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Speaking: Michael Wong
Vice President of Research and Development at Codeplay Software
Michael Wong is the Vice President of R&D at Codeplay Software, and is Chair of the C++ Heterogeneous Programming language SYCL. Michael has extensive experience in parallel computing and high-performance computing.
Computer versus the Human Brain in Machine Learning
Inside a human brain, there are about10 billion neurons, each one of them can connect to 10,000 others, and from these connections come … everything. The human brain allows us to compose symphonies, create beautiful works of art, allows us to navigate our world, to probe the universe, and to invent technologies that can do amazing things. Now some of that technology is aimed at replicating the brain that created it: artificial intelligence. But has it even come close to what our brains can do? For ages, computers have done impressive stuff: they cracked codes, mastered chess, operate space crafts. But in the last few years, something has changed. Suddenly computers are doing things that seem much more human. Today, computers can see, understand speech, even write poetry. How is all this possible, and how far will it go? Can we actually build a machine that is as smart as us? One that can imagine, create, even learn on its own? How would a machine like that change society, more importantly how would it change us? And in this talk, we ask the question:
Can we build a brain? And if we could, should we?
State-of-the art machine learning systems typically depend on energetically costly gradient-descent learning over a curated task-specific data set. Despite their successes, these methods are not well suited to building fully autonomous systems such as energy-efficient accelerators targeted by OpenCL. By contrast, the brain uses low-energy local learning rules to discover the causal structure of an environment, forming semantically rich representations without supervision, and therefore exhibiting the required combination of efficiency and flexibility. To investigate these properties, a paradigm shift to dynamic "spike-based" computation is required. Historically, investigating spiking neural models has been a task for specialists, with software that is tailored to specific scientific projects, or that trades flexibility against performance. Here, we present Neurosycl, a high-performance, portable spiking network simulator based on SYCL, with a modern and extensible C++ API. Our aim is to provide the necessary components for non-specialists to build a simulated brain, and to run the constructed models as close to real-time as possible.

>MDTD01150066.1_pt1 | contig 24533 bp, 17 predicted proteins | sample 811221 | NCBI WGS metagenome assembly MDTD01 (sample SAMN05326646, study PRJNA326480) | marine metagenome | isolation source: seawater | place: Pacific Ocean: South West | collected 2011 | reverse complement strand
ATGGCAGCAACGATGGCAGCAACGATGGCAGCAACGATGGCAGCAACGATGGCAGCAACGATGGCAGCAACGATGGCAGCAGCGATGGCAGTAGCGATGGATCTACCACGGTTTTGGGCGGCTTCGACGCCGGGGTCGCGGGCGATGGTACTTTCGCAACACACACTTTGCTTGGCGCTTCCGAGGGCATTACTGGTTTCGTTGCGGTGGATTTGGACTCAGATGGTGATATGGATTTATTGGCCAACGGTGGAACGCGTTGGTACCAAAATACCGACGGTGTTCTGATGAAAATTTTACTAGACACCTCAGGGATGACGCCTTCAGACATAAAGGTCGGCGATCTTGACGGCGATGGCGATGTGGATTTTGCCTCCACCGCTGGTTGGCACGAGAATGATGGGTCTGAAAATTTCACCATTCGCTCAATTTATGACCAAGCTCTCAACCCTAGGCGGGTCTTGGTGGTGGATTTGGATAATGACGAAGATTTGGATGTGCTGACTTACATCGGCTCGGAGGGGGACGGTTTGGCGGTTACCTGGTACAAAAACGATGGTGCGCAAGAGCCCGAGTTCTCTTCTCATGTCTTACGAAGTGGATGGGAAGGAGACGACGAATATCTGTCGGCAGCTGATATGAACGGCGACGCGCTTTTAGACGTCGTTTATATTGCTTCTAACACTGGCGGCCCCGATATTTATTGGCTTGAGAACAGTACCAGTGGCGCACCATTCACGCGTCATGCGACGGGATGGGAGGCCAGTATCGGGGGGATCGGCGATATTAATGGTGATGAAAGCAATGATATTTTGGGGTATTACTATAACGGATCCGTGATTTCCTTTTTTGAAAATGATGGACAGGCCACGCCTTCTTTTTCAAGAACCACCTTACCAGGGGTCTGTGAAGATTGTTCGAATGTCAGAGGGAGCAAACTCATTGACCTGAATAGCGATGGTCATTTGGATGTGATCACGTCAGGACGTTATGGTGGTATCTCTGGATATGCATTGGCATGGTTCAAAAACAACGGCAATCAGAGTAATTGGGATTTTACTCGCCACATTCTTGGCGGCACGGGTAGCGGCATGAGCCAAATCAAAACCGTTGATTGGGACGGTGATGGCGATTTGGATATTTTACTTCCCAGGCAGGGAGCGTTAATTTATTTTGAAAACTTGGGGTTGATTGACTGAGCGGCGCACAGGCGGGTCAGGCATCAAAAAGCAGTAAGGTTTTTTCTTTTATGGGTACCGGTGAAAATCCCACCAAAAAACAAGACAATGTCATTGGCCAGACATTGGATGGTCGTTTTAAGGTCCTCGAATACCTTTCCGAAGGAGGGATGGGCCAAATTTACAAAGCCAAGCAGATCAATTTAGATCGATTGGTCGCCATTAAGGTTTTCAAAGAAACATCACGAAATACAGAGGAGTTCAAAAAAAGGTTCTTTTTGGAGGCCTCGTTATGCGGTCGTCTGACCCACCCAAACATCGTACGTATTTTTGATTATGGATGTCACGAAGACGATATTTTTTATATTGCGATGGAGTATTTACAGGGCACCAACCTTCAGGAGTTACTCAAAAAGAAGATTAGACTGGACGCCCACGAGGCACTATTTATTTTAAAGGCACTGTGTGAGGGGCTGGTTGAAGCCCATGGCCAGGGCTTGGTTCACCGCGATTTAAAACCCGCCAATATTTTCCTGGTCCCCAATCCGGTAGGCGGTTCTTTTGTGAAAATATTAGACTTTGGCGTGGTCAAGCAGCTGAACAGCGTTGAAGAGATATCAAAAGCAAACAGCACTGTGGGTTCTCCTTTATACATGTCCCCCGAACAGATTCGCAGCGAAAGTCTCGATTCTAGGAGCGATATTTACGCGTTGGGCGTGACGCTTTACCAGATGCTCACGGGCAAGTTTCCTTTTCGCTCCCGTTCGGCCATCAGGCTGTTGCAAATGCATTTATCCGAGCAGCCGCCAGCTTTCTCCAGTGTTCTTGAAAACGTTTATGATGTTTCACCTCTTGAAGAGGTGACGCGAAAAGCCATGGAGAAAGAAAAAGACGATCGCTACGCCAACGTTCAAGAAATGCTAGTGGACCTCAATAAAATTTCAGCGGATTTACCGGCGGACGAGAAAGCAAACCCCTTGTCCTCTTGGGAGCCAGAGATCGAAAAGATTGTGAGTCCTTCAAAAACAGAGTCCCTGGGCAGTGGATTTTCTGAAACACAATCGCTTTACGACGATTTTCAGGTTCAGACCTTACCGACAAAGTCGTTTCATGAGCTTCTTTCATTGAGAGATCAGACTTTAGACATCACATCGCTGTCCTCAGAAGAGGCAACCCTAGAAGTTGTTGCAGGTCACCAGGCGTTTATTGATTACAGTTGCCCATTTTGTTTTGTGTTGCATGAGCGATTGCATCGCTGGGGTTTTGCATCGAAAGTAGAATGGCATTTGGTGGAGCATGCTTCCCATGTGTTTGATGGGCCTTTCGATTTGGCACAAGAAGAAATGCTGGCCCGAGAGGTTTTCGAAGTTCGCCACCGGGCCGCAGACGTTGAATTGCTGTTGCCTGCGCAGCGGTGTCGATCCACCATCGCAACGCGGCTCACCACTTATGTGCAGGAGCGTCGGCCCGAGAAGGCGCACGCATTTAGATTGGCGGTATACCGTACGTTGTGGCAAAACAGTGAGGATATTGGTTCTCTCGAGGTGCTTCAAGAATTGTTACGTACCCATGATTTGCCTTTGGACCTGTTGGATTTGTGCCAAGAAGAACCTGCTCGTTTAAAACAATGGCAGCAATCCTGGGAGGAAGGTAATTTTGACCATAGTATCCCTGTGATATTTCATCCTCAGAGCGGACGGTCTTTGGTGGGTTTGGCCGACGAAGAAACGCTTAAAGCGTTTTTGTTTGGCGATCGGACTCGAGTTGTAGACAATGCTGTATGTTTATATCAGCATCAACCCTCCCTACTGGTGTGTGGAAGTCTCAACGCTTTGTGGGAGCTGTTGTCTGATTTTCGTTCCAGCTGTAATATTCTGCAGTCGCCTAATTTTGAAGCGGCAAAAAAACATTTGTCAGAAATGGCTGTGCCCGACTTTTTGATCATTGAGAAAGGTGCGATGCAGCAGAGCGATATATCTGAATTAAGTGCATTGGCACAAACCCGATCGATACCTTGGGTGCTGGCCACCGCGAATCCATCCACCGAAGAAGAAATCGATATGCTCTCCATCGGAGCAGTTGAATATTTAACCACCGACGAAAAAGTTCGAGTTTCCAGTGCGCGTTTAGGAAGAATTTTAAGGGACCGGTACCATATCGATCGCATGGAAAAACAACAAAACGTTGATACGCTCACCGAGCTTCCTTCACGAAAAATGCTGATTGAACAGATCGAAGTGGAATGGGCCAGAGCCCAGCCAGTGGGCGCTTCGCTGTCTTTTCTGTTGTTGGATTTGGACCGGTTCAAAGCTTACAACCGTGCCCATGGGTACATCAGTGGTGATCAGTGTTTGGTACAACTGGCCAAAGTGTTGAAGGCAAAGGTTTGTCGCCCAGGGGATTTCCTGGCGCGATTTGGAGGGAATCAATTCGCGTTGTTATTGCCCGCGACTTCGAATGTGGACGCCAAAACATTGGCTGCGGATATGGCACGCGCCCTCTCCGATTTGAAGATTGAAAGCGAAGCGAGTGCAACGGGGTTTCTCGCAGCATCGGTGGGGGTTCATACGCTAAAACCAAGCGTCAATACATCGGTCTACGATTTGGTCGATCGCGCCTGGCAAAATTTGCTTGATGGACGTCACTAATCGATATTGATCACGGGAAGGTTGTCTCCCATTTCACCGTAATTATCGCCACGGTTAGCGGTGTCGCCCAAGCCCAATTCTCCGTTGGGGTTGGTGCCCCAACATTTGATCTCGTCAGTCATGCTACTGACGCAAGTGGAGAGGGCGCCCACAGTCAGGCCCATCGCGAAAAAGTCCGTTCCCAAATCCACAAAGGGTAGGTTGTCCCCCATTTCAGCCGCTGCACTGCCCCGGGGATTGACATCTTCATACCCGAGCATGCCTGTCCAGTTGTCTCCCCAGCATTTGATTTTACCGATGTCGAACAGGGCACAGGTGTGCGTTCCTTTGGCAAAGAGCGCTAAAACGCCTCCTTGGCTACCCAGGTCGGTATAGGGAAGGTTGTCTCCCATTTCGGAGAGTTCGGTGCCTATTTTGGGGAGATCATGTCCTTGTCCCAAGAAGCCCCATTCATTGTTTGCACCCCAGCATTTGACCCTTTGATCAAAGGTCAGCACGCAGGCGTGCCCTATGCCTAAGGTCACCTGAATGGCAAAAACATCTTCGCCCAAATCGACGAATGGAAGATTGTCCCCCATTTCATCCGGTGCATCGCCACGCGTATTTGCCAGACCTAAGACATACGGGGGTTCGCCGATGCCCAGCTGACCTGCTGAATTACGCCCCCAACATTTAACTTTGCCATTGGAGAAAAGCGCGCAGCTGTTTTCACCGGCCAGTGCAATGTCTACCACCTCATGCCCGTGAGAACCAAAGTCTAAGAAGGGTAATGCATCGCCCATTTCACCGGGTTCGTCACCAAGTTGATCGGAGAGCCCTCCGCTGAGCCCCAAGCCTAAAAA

Programming Models for Self Driving cars with SYCL and Heterogeneous C++
When writing software to deploy deep neural network inferencing, developers are faced with an overwhelming range of options, from a custom-coded implementation of a single model to using a deep learning framework like TensorFlow or Caffe. If you custom code your own implementation, how do you balance the competing needs of performance, portability and capability? If you use an off-the-shelf framework, how do you get good performance? Codeplay has been building and standardizing developer tools for GPUs and AI accelerators for over 15 years.
This talk will explore the approaches available for implementing deep neural networks in software, from the low-level details of how to map software to the highly parallel processors needed for AI all the way up to major AI frameworks. This will start with the LLVM compiler chain used to compile for most GPUs, through the OpenCL, HSA and SYCL programming standards (including how they compare with CUDA), all the way up to TensorFlow and Caffe and how they affect the key metrics like performance.
SYCL is a Heteroegeneous C++ language that provides the building blocks for building such C++ libraries, where the gap between the hardware agnostic C++ features and the C++ abstractions of the hardware features can be bridged. SYCL has also been released as a free to download Community Edition called ComputeCPP to help you build higher abstractions for neural network, and machine vision, all leading to the ability to program self-driving cars.
As Chair of C++ Standard’s SG14 where the gamers, financial traders, and embedded device programmers have been demanding a heterogeneous programming model, I have been studying programming models that can show us learning experience that enables a future ISO C++ to support heterogeneous devices. The number is actually numerous. My search has brought me through SYCL, HPX, Agency, HCC, OpenMP, OpenACC, OpenCL, C++ AMP, Halide, CUDA, Kokkos, Raja and many others. Yet as performance and power-efficiency become the holy grail of modern C++ applications, the hardware solutions that deliver them differ greatly in architecture decisions and designs. The combination of CPUs, GPUs, FPGAs and custom domain specific hardware is gaining a lot of momentum. In view of this, C++ programming techniques and features are changing as well. Modern C++ standards are enabling more and more parallelism and heterogeneity in the library and language features. This talk will compare many of the most popular model in terms of their memory model, data movement, and execution abstraction.